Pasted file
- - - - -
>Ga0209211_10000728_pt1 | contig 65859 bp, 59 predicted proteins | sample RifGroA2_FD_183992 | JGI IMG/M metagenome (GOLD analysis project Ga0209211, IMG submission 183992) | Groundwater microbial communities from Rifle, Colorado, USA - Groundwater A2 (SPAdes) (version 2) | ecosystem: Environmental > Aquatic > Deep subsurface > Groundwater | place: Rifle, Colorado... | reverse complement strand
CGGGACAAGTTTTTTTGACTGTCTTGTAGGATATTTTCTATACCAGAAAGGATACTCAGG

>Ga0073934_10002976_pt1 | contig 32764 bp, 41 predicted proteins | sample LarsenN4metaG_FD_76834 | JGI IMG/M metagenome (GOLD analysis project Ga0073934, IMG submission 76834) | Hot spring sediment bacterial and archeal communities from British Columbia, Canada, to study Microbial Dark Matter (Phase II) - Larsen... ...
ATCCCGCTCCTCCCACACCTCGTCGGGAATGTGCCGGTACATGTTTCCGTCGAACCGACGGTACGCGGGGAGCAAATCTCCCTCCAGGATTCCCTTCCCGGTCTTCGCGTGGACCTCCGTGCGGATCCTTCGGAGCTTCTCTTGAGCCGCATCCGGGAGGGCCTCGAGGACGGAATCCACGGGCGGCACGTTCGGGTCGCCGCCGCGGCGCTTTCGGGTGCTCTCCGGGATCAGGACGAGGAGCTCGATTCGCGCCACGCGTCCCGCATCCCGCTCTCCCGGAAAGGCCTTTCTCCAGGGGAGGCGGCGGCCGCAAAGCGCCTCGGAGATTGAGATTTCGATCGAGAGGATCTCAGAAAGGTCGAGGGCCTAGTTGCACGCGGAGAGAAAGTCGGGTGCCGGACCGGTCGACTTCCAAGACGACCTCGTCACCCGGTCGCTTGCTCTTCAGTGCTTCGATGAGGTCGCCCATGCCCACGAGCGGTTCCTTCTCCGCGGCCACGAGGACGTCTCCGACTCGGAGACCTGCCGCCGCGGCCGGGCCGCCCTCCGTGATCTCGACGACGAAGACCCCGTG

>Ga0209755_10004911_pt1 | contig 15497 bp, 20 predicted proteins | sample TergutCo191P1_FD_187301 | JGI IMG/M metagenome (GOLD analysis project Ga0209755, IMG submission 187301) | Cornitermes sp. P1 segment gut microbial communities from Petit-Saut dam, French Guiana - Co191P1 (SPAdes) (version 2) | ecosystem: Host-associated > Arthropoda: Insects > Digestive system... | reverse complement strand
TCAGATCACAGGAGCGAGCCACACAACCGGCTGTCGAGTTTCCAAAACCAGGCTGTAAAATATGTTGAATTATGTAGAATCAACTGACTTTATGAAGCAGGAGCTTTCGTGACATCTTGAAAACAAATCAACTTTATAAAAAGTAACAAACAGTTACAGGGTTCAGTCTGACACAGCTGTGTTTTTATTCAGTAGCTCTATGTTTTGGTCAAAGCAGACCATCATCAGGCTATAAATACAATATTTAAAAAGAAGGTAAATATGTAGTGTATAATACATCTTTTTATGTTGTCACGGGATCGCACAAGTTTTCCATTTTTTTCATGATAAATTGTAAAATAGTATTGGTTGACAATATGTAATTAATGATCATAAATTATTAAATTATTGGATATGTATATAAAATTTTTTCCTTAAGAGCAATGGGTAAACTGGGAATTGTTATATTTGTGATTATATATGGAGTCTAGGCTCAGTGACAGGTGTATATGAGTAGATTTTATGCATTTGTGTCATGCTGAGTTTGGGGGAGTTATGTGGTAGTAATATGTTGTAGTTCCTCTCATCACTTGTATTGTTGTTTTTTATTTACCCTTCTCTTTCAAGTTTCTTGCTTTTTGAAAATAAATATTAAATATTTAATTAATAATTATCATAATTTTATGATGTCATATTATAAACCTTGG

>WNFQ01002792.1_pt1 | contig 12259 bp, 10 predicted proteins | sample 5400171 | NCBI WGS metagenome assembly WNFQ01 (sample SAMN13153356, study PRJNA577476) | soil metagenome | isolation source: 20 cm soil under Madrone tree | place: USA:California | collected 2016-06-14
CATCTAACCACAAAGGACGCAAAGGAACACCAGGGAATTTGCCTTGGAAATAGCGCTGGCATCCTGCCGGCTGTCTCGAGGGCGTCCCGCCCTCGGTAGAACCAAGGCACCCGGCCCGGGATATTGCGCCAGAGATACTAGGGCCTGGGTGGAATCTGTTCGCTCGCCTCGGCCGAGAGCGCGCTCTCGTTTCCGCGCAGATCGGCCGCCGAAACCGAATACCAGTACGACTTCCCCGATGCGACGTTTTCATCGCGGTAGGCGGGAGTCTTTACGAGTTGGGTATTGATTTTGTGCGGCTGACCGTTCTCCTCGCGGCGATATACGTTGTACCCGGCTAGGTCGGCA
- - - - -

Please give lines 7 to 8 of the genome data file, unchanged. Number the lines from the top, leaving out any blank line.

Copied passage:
>WNFQ01002792.1_pt1 | contig 12259 bp, 10 predicted proteins | sample 5400171 | NCBI WGS metagenome assembly WNFQ01 (sample SAMN13153356, study PRJNA577476) | soil metagenome | isolation source: 20 cm soil under Madrone tree | place: USA:California | collected 2016-06-14
CATCTAACCACAAAGGACGCAAAGGAACACCAGGGAATTTGCCTTGGAAATAGCGCTGGCATCCTGCCGGCTGTCTCGAGGGCGTCCCGCCCTCGGTAGAACCAAGGCACCCGGCCCGGGATATTGCGCCAGAGATACTAGGGCCTGGGTGGAATCTGTTCGCTCGCCTCGGCCGAGAGCGCGCTCTCGTTTCCGCGCAGATCGGCCGCCGAAACCGAATACCAGTACGACTTCCCCGATGCGACGTTTTCATCGCGGTAGGCGGGAGTCTTTACGAGTTGGGTATTGATTTTGTGCGGCTGACCGTTCTCCTCGCGGCGATATACGTTGTACCCGGCTAGGTCGGCA